The current cruise undertaken by the Pyotr Veliky is a landmark event for the Russian Federation. Not since the fall of the Soviet Union has a ship gone on a cruise that covers much of the globe. In the last two months it has traveled from the Kola Peninsula to Turkey, from the Mediterranean to the Caribbean and to the Cape of Good Hope. It still has a long journey ahead for exercises in the Indian Ocean and the cruise home. There were some issues with a crew that spent most of its time on land and only went out if a flag officer or official was going to witness exercises in the past. This was brought to light by Admiral Vladimir Kuroydov and measures were taken to resolve the issues. The ship has since been able to make way with no incident and is completing the longest voyage to date. Results from the live fire exercises appear to have the ship’s weapon systems working as designed. Unlike the Admiral Kuznetsov, this ship has no list of major incidents and has the confidence of the Russian Admiralty to undertake the longest cruise of any ship to date and host US delegations. With recent joint exercises in VENRUS-2008 and the upcoming INDRA-2009, the ship will be one of the most active in the fleet. The commanders are gaining experience as how to operate and maintain this ship under long durations. As to the Western critics who want to deride this ship, their formulations are lacking in merit.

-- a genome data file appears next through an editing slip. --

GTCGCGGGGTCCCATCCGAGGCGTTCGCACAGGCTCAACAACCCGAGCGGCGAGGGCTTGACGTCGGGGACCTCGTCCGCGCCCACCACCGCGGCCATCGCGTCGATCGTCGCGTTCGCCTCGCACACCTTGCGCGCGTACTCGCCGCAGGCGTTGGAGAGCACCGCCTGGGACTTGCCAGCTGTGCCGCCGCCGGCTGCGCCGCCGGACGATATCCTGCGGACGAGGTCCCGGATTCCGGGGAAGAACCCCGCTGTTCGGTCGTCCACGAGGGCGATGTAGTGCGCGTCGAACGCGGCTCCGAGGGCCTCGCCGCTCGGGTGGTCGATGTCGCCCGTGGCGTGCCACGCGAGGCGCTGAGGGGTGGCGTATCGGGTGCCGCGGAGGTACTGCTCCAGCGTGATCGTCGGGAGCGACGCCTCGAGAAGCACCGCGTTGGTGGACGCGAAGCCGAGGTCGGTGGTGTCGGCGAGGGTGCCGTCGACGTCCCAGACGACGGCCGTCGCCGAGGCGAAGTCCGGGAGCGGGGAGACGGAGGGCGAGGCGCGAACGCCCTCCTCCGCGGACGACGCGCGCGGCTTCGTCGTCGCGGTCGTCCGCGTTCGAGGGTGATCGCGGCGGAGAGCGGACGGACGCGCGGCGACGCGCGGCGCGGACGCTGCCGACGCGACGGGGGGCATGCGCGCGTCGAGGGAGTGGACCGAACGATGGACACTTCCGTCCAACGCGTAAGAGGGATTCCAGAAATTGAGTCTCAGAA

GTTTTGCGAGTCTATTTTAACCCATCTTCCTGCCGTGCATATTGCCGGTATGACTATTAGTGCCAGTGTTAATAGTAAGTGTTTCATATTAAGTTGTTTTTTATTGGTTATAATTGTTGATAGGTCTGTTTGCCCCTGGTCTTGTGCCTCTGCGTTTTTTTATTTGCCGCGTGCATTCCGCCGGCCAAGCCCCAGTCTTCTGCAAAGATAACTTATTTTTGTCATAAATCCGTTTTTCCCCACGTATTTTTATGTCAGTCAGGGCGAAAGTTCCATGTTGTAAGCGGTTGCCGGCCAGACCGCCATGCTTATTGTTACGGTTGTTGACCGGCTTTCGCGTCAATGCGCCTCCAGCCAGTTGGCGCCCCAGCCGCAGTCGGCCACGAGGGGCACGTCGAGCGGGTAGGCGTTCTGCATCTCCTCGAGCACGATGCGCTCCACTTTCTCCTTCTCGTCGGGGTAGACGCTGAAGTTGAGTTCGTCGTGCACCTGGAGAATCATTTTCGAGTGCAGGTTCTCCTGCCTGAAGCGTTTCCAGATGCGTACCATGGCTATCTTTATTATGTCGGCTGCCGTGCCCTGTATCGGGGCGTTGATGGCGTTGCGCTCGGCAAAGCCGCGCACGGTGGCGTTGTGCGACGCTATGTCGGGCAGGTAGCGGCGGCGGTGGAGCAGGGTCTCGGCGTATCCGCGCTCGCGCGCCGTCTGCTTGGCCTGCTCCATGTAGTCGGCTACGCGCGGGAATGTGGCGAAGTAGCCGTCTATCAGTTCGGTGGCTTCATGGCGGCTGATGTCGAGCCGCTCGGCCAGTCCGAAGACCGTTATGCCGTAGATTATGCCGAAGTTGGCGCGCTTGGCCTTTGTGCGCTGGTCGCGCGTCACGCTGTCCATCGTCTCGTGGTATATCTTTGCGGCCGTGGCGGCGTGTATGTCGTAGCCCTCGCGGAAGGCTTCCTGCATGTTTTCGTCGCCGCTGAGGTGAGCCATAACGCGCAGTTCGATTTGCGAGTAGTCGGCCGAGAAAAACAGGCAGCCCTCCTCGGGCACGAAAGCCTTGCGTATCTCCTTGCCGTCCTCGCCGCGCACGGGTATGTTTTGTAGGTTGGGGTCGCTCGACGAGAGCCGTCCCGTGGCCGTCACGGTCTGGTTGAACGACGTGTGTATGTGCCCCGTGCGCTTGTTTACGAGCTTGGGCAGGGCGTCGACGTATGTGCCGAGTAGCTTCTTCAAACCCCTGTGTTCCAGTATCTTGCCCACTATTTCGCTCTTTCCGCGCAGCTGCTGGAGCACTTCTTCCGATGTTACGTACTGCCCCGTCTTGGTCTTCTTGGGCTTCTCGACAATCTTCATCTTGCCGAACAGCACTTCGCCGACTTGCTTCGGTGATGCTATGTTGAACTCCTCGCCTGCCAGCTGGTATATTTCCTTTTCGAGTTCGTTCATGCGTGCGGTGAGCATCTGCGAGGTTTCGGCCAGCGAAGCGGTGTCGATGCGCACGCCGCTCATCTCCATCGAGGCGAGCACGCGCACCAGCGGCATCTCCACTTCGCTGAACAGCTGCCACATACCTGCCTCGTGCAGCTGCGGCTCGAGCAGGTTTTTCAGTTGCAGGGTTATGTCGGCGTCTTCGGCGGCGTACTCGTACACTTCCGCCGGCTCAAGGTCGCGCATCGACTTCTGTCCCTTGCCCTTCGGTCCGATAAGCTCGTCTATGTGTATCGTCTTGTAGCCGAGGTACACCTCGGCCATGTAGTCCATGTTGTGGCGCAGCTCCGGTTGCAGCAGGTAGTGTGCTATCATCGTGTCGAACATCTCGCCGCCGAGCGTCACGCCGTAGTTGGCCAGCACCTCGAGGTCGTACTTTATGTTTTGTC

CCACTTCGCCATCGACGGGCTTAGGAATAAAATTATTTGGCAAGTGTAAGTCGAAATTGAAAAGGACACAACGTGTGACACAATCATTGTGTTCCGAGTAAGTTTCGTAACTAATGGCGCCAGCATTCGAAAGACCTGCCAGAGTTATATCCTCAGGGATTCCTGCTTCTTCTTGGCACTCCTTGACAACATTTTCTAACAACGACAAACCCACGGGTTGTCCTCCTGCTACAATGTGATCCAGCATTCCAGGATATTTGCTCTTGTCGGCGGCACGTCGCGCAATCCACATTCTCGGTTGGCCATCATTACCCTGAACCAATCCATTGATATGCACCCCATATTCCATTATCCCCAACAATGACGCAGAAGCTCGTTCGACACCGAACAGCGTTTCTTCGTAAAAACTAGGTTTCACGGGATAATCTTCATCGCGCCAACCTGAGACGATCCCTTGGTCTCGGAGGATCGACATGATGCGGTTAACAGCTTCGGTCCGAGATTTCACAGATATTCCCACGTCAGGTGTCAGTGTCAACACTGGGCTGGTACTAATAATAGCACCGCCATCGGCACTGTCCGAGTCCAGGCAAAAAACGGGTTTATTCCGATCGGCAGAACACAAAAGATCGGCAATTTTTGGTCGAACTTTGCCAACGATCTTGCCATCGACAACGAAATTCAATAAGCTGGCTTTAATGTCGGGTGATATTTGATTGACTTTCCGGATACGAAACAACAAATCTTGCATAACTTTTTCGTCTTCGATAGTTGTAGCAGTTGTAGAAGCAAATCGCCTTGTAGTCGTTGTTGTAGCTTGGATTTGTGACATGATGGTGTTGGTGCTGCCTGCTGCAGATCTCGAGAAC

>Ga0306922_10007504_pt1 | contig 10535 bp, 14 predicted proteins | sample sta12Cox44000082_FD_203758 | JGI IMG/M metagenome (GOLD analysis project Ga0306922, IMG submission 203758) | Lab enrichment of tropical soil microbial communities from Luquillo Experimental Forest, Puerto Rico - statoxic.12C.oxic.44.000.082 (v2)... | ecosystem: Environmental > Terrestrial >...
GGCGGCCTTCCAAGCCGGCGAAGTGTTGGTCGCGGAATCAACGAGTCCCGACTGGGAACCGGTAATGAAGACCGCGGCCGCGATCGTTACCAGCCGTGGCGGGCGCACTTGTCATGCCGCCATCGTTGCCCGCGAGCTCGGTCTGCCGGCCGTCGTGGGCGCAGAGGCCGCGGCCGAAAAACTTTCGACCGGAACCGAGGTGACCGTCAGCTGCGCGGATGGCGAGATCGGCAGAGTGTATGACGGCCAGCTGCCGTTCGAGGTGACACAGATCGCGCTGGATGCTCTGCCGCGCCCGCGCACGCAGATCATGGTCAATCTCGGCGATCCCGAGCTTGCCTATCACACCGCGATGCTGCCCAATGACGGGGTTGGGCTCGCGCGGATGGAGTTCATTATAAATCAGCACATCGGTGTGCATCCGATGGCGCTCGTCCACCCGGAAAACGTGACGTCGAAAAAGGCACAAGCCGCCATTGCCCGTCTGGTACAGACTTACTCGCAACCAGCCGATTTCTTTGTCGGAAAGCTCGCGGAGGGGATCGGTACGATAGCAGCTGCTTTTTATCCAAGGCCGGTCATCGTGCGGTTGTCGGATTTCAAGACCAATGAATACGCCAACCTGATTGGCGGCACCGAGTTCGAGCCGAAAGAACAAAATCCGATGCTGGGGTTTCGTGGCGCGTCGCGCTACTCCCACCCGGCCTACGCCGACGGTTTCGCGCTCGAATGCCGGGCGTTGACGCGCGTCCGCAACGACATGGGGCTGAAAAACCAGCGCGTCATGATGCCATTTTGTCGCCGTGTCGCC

Last edited by Vladimir79 on Wed Apr 07, 2010 9:56 pm; edited 1 time in total